"I can't imagine a more hellish existence," says the first comment on the BBC website. "Do everyone a favour and simply turn the machine off," says the next, and the next, and the next. After that, there's a discussion about living wills – and consensus: we'd all better make one now; after all, who'd want to live like that?
Here's the simple answer: they do. The locked-in people do. They'd rather be alive. I'm not making it up. I'm not some lunatic sadist bent on keeping suicidal paralytics conscious. I'm just facing facts. There's every reason to believe that people with locked-in syndrome value their lives as much as you do yours, and that unless they're in chronic pain, they mostly don't want to be bopped on the head and put out of a misery you imagine they feel.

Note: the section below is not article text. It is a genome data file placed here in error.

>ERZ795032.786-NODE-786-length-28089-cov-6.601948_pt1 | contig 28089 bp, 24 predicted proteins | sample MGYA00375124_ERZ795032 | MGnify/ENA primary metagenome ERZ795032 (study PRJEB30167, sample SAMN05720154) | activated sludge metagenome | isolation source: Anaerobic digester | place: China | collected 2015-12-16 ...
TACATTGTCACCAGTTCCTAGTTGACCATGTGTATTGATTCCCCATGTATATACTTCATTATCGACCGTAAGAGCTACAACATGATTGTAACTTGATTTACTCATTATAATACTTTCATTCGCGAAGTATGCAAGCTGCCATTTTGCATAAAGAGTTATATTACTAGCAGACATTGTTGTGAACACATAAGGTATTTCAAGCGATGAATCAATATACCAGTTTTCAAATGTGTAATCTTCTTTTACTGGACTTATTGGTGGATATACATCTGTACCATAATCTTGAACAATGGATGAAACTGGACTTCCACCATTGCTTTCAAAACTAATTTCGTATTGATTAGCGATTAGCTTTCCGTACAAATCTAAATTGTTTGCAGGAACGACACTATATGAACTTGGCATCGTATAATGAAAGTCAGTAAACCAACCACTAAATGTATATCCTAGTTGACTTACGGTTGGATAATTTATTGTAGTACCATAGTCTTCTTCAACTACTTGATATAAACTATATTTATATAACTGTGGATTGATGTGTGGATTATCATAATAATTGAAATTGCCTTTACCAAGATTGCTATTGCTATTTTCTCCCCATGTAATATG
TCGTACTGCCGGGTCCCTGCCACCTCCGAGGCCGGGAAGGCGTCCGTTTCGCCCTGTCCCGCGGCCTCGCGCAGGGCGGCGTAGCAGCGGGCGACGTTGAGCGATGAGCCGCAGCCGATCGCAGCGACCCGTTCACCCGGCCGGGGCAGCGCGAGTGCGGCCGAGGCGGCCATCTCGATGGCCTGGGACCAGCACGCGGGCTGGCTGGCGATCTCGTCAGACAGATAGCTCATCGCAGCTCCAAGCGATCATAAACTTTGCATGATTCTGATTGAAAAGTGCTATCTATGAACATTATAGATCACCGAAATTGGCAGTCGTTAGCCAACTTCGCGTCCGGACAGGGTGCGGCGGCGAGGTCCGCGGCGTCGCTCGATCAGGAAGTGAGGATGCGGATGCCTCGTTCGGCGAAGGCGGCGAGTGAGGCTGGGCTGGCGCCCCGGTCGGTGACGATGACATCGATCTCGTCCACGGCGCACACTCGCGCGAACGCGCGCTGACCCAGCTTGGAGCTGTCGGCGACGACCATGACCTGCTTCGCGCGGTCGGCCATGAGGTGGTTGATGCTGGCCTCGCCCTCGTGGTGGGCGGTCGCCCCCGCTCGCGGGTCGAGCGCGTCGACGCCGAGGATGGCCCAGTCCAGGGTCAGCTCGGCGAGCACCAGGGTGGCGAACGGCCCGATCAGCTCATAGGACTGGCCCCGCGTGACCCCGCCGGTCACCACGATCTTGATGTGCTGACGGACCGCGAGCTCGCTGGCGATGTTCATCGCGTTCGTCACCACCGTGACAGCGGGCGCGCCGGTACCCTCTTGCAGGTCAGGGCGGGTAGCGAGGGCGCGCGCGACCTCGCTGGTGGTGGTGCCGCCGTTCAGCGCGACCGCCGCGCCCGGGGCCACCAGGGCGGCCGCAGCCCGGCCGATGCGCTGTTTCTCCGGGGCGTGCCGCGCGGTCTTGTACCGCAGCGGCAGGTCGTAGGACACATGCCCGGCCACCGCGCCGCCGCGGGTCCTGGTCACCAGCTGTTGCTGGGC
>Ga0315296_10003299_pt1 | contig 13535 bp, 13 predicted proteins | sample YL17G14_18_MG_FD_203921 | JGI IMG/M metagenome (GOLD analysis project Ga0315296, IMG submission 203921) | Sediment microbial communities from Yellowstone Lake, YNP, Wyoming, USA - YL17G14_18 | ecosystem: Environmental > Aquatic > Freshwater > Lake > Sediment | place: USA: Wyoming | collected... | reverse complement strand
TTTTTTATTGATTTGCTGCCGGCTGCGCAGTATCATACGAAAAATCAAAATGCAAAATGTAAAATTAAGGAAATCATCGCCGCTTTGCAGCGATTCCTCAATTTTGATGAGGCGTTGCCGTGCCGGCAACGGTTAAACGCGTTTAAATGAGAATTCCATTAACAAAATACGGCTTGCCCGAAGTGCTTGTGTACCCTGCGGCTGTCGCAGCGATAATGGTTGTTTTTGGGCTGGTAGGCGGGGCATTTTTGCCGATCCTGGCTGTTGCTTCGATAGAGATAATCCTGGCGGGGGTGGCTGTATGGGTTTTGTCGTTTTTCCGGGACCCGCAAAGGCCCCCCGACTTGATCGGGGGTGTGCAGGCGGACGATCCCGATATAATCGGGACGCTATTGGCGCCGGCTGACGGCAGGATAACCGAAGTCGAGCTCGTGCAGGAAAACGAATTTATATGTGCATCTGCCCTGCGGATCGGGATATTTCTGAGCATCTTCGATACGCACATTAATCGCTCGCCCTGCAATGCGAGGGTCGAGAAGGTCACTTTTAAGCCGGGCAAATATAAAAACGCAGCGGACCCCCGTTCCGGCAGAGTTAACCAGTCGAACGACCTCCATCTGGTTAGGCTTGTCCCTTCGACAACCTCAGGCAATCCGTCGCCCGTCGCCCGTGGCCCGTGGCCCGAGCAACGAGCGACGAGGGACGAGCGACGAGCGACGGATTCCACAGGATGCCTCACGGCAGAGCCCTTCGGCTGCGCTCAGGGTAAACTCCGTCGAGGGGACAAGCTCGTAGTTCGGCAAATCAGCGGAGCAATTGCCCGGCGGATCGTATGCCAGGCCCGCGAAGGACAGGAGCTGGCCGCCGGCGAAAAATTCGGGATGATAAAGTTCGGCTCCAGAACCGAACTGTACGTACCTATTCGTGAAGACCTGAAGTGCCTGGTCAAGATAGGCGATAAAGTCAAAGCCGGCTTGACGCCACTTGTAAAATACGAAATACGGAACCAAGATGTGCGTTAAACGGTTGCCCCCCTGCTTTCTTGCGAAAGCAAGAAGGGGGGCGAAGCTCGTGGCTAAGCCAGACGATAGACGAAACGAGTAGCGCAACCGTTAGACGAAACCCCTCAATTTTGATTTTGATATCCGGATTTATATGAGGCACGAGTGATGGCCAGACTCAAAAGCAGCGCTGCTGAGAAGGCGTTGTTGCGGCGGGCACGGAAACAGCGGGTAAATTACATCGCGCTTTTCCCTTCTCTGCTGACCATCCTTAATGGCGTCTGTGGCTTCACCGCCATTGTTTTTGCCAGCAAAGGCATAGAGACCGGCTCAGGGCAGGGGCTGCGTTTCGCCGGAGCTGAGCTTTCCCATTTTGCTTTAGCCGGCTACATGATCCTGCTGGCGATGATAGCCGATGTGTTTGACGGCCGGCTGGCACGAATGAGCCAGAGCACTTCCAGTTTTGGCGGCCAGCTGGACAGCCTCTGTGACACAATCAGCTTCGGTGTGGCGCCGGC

It's extraordinary but true. There was a survey done a few years ago of the members of the French Association of Locked-in Syndrome and during the survey they all rated their own mental health. More than 90 per cent of all members said they were glad to be alive; nearly half stated that they were actually in a good mood most of the time; 73 per cent of them looked forward to outings and regularly met friends. It's a crazy, amazing testament to our natural resilience. Only 12 per cent of members reported feeling depressed, which is roughly the same answer you'd get from the walkie-talkie population, and a much happier result than if you polled teenagers alone.